We have had eight immigration Acts in 12 years, three EU directives and approximately—my apologies for being approximate—30 statutory instruments. The Immigration Rules themselves have been amended 97 times over the same period, which is approximately eight times a year, and are four times larger, and in a smaller typeface, than they were 10 years ago.The Immigration Rules no longer contain all or indeed most of the policy that is to be implemented, which is of course their primary purpose. The policy is separately provided in—if I may say so—rather dense and unconsolidated guidance that one can access through the Home Office website, but that generally does not show you the previously existing guidance on the same topic, or how the guidance has changed. If you are an unwitting litigant whose first language is not English and you have no recourse to public funding, because this is an immigration case, not an asylum case, your chances of accessing any of that material and putting it together in a coherent way are negligible.

Finding, cross referencing and understanding the legal requirements is all hard enough. When the requirements are identified and understood they are sometimes incredibly arcane.

Only evidence in a certain format will be accepted for some types of application, for example. There are huge appendices to the Immigration Rules setting out “Specified Evidence” for certain types of evidence. Confusingly, these sometimes introduce additional substantive requirements not set out in the main rules.

Take a look at Appendix FM-SE for family members, for example. The main rules in Appendix FM make clear that the minimum earnings rule of £18,600 applies for spouses.

It is only in the detail of Appendix FM-SE that it transpires it must be earned for a minimum period of six months for employees and up to two years for the self employed, though.

Or that if you have an online bank account, you may need to get each printed page stamped by a bank, but the bank may well refuse to do so.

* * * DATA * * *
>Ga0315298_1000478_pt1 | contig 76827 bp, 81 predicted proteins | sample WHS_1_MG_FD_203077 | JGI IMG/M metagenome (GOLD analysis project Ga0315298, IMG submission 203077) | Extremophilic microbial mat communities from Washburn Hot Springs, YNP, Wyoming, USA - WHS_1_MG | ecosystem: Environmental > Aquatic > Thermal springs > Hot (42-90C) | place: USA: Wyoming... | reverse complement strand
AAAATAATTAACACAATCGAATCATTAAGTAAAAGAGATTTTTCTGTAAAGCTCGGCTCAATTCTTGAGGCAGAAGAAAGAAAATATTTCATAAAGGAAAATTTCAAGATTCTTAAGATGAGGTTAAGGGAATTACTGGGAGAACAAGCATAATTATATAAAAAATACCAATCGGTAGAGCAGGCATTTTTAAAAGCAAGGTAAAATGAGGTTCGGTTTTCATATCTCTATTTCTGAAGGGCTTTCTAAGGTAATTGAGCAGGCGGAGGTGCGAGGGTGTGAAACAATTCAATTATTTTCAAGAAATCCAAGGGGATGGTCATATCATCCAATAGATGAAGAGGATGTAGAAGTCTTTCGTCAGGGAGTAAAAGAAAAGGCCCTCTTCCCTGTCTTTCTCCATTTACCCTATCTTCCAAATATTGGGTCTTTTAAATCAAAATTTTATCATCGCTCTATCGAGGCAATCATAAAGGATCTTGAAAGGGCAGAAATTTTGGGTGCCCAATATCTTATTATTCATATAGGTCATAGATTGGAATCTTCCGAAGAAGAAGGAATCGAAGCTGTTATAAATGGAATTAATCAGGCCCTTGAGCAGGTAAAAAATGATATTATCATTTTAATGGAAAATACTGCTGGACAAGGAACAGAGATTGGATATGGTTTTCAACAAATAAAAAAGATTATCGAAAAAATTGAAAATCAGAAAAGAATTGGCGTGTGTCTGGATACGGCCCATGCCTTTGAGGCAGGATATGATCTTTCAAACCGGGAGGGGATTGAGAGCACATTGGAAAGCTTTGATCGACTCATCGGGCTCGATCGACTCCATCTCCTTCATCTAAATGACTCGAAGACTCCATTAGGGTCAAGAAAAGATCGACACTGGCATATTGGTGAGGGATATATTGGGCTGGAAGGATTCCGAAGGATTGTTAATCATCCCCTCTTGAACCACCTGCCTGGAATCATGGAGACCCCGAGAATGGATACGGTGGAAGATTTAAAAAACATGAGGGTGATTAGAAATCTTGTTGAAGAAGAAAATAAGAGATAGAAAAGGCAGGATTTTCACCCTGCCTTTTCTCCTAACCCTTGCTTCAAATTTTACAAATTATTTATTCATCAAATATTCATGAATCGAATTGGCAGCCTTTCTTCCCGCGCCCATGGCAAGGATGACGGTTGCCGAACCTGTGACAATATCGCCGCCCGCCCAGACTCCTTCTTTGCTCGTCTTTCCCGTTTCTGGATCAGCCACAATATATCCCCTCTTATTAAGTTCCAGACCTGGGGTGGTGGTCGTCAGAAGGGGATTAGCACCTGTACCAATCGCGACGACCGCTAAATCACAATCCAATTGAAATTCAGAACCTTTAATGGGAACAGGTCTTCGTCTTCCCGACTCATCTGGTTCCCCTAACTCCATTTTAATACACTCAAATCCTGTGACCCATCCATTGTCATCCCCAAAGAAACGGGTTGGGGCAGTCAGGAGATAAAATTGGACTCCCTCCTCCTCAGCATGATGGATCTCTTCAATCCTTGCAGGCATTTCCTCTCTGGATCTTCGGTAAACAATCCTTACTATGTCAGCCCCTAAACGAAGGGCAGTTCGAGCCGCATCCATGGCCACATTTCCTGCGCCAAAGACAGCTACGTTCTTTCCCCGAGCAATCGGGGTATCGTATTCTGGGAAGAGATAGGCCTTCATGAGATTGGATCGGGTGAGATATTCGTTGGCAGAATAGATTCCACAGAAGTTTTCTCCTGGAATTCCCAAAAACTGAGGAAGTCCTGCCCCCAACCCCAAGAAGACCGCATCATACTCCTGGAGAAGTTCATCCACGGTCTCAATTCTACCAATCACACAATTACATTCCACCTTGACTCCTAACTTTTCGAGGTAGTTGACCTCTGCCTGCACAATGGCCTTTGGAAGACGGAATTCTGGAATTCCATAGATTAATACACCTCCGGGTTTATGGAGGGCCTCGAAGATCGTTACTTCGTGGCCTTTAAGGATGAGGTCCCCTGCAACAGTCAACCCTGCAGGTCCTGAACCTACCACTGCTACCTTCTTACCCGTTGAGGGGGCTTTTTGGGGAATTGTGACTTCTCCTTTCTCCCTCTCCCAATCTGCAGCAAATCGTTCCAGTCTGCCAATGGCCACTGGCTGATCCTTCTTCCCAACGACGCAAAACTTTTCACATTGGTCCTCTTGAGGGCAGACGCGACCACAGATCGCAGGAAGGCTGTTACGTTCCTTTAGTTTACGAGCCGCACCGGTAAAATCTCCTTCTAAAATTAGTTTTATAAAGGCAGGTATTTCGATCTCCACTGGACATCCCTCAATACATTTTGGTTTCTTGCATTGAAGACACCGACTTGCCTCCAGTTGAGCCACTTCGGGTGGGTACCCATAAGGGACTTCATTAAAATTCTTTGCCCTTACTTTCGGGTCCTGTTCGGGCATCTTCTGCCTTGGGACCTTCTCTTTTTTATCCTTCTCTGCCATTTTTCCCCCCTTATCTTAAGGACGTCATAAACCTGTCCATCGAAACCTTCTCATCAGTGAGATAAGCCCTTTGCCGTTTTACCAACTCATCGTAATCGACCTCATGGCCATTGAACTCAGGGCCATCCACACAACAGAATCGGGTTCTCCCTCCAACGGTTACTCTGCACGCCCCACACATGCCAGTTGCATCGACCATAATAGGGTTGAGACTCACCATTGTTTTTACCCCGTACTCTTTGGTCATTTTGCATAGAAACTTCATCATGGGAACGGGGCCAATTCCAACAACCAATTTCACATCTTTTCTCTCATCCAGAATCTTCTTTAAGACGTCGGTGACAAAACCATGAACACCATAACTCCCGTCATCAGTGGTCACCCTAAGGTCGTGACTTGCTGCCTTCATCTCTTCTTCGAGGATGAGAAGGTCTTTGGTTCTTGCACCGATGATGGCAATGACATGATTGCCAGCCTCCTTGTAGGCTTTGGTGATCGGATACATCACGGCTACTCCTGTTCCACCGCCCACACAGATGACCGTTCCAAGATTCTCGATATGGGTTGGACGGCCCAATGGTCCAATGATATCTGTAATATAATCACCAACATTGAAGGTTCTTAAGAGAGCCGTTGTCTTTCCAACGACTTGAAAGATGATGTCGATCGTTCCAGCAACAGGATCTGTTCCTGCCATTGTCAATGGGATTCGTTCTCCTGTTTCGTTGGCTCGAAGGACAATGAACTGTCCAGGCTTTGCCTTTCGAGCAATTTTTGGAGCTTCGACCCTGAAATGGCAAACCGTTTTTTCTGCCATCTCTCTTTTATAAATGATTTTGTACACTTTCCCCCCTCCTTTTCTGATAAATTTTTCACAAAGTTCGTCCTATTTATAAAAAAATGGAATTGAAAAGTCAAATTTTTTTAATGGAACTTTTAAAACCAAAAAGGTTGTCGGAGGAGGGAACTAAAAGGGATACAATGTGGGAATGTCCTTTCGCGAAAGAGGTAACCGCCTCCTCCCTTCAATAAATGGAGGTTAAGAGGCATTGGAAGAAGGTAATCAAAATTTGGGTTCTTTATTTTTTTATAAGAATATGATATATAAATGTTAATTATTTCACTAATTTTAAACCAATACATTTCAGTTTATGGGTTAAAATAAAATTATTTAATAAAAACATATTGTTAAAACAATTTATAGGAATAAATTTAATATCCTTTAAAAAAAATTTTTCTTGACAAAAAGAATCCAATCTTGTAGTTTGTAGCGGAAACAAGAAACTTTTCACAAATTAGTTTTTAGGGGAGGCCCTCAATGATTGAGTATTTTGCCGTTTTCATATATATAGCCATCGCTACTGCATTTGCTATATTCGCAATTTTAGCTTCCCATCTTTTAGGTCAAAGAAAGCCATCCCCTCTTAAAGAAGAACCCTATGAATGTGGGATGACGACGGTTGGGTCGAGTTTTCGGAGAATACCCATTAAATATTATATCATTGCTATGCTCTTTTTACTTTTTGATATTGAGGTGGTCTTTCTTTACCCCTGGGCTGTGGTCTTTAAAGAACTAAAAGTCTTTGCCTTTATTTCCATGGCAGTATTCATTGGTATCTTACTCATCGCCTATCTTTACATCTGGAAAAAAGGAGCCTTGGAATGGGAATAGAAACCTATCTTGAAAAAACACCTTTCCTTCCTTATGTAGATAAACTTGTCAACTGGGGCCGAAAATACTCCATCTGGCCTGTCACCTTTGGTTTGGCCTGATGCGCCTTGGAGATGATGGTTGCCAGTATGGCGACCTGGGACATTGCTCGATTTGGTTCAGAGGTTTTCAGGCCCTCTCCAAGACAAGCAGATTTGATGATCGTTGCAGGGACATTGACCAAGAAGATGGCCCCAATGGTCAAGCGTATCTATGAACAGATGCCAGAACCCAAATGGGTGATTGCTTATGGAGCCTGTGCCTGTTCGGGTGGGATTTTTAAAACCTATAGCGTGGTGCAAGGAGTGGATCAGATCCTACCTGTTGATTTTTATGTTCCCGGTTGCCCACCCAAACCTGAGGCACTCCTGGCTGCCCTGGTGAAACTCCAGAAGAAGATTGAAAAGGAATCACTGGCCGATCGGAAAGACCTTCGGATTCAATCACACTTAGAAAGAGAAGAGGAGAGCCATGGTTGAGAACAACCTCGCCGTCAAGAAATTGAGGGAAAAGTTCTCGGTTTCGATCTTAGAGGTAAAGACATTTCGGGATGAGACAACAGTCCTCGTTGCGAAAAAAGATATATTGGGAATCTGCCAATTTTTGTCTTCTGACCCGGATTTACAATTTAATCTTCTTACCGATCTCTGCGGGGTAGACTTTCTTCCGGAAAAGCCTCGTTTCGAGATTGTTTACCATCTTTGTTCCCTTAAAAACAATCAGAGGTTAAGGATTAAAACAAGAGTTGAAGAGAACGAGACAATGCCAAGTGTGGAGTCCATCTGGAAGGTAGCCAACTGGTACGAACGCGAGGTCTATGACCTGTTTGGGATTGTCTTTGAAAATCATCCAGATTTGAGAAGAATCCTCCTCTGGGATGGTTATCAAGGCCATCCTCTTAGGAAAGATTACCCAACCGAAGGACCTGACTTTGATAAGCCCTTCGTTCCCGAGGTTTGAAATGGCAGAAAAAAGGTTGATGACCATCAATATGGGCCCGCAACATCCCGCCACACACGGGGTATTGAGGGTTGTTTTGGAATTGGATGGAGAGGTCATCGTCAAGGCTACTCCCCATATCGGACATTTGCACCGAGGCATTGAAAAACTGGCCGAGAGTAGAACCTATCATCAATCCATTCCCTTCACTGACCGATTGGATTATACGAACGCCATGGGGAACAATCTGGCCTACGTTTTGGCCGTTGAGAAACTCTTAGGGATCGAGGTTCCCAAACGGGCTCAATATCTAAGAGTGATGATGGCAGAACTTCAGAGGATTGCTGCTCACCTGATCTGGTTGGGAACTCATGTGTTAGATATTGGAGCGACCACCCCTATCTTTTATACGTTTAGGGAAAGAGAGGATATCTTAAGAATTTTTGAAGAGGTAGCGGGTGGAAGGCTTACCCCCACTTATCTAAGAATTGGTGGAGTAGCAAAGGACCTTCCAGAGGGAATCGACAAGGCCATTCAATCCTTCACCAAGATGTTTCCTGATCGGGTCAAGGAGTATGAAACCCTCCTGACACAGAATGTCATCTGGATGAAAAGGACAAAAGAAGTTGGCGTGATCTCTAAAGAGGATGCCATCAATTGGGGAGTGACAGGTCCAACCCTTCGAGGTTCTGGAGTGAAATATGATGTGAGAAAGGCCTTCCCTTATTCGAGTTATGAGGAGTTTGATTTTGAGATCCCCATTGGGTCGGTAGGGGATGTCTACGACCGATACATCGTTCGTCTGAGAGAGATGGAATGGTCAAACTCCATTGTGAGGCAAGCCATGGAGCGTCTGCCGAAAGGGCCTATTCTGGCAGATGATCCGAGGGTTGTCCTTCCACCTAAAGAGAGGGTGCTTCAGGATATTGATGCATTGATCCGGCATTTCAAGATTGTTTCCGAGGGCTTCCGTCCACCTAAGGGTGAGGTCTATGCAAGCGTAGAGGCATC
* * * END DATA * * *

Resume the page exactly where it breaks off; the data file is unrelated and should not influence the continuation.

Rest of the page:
If a photograph is wrong, for example because of too much smile or an incorrect background, the entire application can be rejected, the (huge) fee forfeited and the applicant suddenly rendered an overstayer.

The complexity of the requirements combined with the high cost of getting it wrong — both in terms of the application fee routinely being over £1,000 and the risk of becoming an overstayer — mean that it is highly advisable to use a good lawyer. It should not be like that.

Causes and solutions

As Judge Julian Phillips said in his evidence to the House of Lords Constitution Committee:

It is very easy for us to say that we should simplify and consolidate. It is not so easy to do it.

There was a Simplification Bill drawn up between 2007 and 2009 intended to simplify and consolidate the legal framework for immigration law. The effort was eventually abandoned.

There were all sorts of significant problems with the proposals, not least because the exercise was used by the government of the day as an opportunity to reduce rights and enhance executive powers. But at least effort was made.

It would be possible to resurrect this effort or to refer the matter to the Law Commission for further work. It would take time to do so, of course, but waiting longer and doing nothing hardly moves things forward and rushing would make things even worse.

Even if this could eventually be achieved, though, it does not deal with the stream of secondary legislation spewing forth from the Home Office so frequently. It is often this secondary legislation that causes the most significant practical problems.

Adherence to Denis Healey’s Law of Holes (when in a hole, stop digging) would be a welcome start. Politicians could stop introducing new immigration legislation. If changes have to be made, they could be subject to proper consultation and scrutiny.

Rather than new rules and forms amounting to a long shopping list of Home Office demands, the minimum necessary requirements could be identified. If resources were allocated, work could fairly easily be undertaken to simplify, consolidate and amend existing rules and regulations, potentially just a bit at a time.

Sequential numbering would be a good start, for example in Appendix FM and Appendix V.

The introduction of the Points Based System in 2008 marked a turning point. The detail of the requirements for entry to the UK became almost unknowable.

Brexit offers an opportunity for a reset of immigration policy and law, although it seems doubtful that the Government will be in any fit state to use it.

The trend towards tortuousness began as a result of haste and incompetence. I suspect the continued layering of new complexity on old has come to be opportunistically embraced.

The net migration target drives UK immigration policy and the Government does not even want migrants to be able to understand and therefore abide by immigration law.

The opacity and complexity of the rules serves as a useful barrier to many migrants and acts as a useful financial filter, as it is only those who can afford a good lawyer who can successfully navigate those rules.

The point has been reached where the decision to continue to make immigration law more complex rather than more simple has become a tool to drive down net migration.